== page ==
On October 16, the Roman-Catholic church celebrates the 43rd anniversary of Karol Wojtyła’s election to become Pope John Paul II.
The Cardinals who had gathered for the conclave in 1978 decided that the 58-year-old Archbishop of Kraków, southern Poland, was the one best suited to lead the Holy See for the decades to come.
The election of a comparably young Pope, meant that he would be able to become the second longest reigning Pope, spending more than 26 years as the Head of the Catholic Church. Only Pope Pius IX (1846–1878) served for longer, potentially with the exception of the first Pope, St Peter, who according to some sources sat on the throne for between 34 to 38 years.
The Polish Pope was elected following a conclave in which 111 cardinals had voted. Of these, 56 were Europeans and 26 were Italians. In accordance with the law, the deliberations and voting took place in the Sistine Chapel.
He became the 264th Supreme Pontiff of the Catholic Church and the first Pope since 1903 never to have been an official of the Roman Curia.
In his first speech, to the main Italian crowd that had gathered in St Peter’s Square, he said that the cardinals had “called on me from a distant country, far away, but always so close to its union in Christian faith and tradition. I was afraid to accept this choice, but I do so in a spirit of obedience to our Lord Jesus Christ and in total entrustment to His Mother, the Blessed Virgin Mary.”
The solemn Mass inaugurating the pontificate took place on 22 October in St Peter’s Square in Rome. In his homily, the new Pope said: “Do not be afraid! Open, open wide the door to Christ.” This message is considered one of the social and theological foundations of his pontificate.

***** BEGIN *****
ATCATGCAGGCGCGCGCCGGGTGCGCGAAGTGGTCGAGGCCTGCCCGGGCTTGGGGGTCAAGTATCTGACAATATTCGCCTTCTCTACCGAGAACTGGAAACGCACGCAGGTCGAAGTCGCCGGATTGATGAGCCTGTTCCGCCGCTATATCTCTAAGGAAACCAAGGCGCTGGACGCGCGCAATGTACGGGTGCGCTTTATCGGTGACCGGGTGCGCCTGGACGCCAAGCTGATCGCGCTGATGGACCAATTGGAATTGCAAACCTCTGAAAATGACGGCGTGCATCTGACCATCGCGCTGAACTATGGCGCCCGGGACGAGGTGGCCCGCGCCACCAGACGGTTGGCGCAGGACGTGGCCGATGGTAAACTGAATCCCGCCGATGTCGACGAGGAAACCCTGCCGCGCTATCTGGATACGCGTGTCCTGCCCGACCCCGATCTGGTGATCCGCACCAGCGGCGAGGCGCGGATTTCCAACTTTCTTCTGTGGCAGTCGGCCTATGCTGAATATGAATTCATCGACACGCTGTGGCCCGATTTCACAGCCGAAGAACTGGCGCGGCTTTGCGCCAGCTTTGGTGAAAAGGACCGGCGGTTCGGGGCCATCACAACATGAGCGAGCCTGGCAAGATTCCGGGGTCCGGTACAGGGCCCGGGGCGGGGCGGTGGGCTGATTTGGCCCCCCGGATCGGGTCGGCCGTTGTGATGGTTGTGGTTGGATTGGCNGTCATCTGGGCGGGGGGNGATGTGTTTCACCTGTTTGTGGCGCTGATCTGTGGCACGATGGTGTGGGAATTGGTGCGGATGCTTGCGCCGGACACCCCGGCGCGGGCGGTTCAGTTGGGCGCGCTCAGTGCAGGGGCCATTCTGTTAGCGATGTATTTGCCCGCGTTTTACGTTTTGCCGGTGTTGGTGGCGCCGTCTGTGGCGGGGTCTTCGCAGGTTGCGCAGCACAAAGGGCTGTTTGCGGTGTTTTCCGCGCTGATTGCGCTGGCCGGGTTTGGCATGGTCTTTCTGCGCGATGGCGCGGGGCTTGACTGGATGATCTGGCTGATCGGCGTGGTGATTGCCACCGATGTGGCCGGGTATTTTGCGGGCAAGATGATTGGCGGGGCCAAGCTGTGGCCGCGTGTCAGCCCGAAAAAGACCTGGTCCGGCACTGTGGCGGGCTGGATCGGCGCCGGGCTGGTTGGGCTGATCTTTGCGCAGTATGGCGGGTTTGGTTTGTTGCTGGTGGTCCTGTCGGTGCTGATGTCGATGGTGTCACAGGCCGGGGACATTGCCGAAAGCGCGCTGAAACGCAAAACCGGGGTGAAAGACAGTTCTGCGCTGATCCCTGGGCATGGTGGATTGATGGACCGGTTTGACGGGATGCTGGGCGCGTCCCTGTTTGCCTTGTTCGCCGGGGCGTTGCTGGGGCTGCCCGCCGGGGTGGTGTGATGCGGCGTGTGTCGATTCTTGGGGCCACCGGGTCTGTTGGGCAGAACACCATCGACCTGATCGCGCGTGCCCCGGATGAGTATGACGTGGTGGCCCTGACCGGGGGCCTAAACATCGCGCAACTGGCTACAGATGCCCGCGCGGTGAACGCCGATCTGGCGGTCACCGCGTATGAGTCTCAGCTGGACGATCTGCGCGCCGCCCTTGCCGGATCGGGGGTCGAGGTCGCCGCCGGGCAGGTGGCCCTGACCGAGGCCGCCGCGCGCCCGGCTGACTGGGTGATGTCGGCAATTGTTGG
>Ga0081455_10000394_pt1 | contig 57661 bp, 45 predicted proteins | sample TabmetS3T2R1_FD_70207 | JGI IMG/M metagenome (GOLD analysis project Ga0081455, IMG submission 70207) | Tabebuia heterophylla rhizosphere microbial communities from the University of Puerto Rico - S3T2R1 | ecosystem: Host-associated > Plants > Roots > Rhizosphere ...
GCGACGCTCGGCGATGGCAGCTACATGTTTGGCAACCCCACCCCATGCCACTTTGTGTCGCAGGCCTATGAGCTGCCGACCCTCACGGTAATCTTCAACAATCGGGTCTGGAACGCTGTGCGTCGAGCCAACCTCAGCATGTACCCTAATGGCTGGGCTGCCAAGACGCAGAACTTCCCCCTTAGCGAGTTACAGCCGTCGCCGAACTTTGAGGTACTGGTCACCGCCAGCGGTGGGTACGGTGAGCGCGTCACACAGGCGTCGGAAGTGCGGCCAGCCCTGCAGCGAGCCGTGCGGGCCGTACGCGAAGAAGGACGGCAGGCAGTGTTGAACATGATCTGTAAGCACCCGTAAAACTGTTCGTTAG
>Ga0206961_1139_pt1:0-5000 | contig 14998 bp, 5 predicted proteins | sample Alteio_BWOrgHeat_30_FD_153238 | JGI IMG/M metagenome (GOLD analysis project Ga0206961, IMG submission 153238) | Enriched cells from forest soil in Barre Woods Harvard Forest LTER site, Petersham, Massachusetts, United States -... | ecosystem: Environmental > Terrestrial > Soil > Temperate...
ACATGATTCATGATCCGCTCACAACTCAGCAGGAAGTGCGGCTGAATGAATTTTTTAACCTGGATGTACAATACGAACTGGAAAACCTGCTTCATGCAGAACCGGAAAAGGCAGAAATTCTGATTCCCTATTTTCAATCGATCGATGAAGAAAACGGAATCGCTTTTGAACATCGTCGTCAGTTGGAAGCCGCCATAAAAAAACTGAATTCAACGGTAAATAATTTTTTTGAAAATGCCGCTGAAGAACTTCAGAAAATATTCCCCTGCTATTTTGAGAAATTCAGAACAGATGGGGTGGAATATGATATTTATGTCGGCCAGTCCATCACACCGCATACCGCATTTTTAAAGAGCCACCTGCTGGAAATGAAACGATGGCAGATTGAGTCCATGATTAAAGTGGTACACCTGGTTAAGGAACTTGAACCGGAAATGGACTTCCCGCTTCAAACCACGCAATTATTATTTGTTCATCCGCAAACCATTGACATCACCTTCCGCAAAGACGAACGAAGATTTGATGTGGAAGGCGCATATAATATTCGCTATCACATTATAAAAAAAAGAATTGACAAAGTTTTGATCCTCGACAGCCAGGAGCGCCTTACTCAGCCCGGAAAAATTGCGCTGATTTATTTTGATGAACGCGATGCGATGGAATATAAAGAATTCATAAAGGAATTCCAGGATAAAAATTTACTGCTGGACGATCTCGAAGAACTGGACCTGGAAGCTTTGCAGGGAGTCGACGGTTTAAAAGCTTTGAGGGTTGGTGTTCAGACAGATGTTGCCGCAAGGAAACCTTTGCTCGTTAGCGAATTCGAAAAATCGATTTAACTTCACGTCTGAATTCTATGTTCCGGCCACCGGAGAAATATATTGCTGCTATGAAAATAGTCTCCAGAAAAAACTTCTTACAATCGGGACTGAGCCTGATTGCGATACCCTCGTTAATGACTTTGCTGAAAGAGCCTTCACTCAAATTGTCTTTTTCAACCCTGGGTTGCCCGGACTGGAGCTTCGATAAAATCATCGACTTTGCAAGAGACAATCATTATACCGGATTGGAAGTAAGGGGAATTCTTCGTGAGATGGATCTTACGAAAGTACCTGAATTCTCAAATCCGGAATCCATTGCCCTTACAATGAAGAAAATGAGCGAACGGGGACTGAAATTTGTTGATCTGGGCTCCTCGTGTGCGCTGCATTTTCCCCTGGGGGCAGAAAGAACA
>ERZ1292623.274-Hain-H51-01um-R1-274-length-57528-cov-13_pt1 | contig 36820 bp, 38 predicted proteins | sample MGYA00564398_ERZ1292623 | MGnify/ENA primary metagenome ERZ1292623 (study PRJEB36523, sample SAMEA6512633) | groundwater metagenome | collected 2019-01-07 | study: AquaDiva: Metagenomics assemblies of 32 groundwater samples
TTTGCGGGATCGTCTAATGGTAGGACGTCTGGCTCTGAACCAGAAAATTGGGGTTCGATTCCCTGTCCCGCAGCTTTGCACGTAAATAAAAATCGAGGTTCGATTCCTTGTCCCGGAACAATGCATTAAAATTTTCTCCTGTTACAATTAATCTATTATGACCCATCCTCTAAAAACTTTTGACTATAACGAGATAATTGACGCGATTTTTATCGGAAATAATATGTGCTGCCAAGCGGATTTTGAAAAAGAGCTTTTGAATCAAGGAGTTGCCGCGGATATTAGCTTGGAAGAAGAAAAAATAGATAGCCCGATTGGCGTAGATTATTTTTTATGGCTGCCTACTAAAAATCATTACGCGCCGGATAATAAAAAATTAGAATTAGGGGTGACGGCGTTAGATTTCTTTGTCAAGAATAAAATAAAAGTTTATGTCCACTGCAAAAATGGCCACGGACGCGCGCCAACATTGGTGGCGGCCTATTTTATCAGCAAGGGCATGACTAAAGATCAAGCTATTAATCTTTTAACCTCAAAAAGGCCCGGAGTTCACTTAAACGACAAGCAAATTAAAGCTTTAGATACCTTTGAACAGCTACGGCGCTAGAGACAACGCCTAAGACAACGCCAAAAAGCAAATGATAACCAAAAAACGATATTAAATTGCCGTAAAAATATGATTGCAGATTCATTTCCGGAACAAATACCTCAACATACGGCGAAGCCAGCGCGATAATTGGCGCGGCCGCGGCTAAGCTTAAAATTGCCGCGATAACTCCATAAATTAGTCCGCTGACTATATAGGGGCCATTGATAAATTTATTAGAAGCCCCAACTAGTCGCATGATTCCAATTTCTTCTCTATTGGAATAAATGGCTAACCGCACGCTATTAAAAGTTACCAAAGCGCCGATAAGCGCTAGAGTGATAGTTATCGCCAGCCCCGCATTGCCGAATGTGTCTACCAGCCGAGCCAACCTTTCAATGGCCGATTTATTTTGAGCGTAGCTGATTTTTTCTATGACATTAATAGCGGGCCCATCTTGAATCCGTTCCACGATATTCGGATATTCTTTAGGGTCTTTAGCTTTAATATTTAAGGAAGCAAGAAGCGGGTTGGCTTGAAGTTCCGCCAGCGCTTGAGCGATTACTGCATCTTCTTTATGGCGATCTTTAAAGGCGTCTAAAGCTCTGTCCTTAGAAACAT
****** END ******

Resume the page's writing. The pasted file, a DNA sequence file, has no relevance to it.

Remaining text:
Cardinal Wojtyła decided to take the name John Paul II to honour his recently deceased predecessor John Paul 1. The Polish Pope broke a number of records during his pontificate, including the highest number of international pilgrimages (104). His most frequented destination was Poland (9 visits), followed by the U.S. and France (7 visits).
All in all, he visited 129 countries on all continents. In addition, he made more than 140 apostolic journeys in Italy.
His first trip was to the Dominican Republic, Mexico and the Bahamas in January 1979.
During his pontificate, Pope John Paul II published 14 encyclicals, 14 exhortations, 11 apostolic constitutions and 43 apostolic letters.
He canonised 478 saints (including 9 Poles and two saints connected with Poland) and beatified 1318 blessed (including 154 Poles).
Pope John Paul II left a legacy of an ecumenical Pope who attempted to improve the Catholic Church's relations with Judaism, Islam, and the Eastern Orthodox Church, while maintaining the Church's conservative positions on matters such as abortion, artificial contraception, the ordination of women, and a celibate clergy.
He has also played an important role in providing the leadership needed to end Communist rule in his native Poland and the rest of Europe.
On 19 December 2009, John Paul II was proclaimed venerable by his successor, Benedict XVI, and was beatified on 1 May 2011. He was canonised on April 27th 2014. Although it is traditional to celebrate saints' feast days on the anniversary of their death, that of John Paul II (22 October) is celebrated on the anniversary of his papal inauguration.